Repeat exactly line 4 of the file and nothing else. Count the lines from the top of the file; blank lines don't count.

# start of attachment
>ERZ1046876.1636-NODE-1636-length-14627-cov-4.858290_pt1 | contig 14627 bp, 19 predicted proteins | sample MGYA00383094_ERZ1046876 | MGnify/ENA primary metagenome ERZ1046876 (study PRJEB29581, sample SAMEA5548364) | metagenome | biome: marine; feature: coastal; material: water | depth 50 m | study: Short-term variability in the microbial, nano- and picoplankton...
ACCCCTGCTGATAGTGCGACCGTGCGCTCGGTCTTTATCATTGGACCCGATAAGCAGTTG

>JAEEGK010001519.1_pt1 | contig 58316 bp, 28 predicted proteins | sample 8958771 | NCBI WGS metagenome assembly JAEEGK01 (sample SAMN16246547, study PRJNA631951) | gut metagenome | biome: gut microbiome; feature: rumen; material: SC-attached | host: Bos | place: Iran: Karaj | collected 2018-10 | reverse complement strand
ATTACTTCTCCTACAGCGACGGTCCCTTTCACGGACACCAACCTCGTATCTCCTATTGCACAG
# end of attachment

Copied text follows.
ATTACTTCTCCTACAGCGACGGTCCCTTTCACGGACACCAACCTCGTATCTCCTATTGCACAG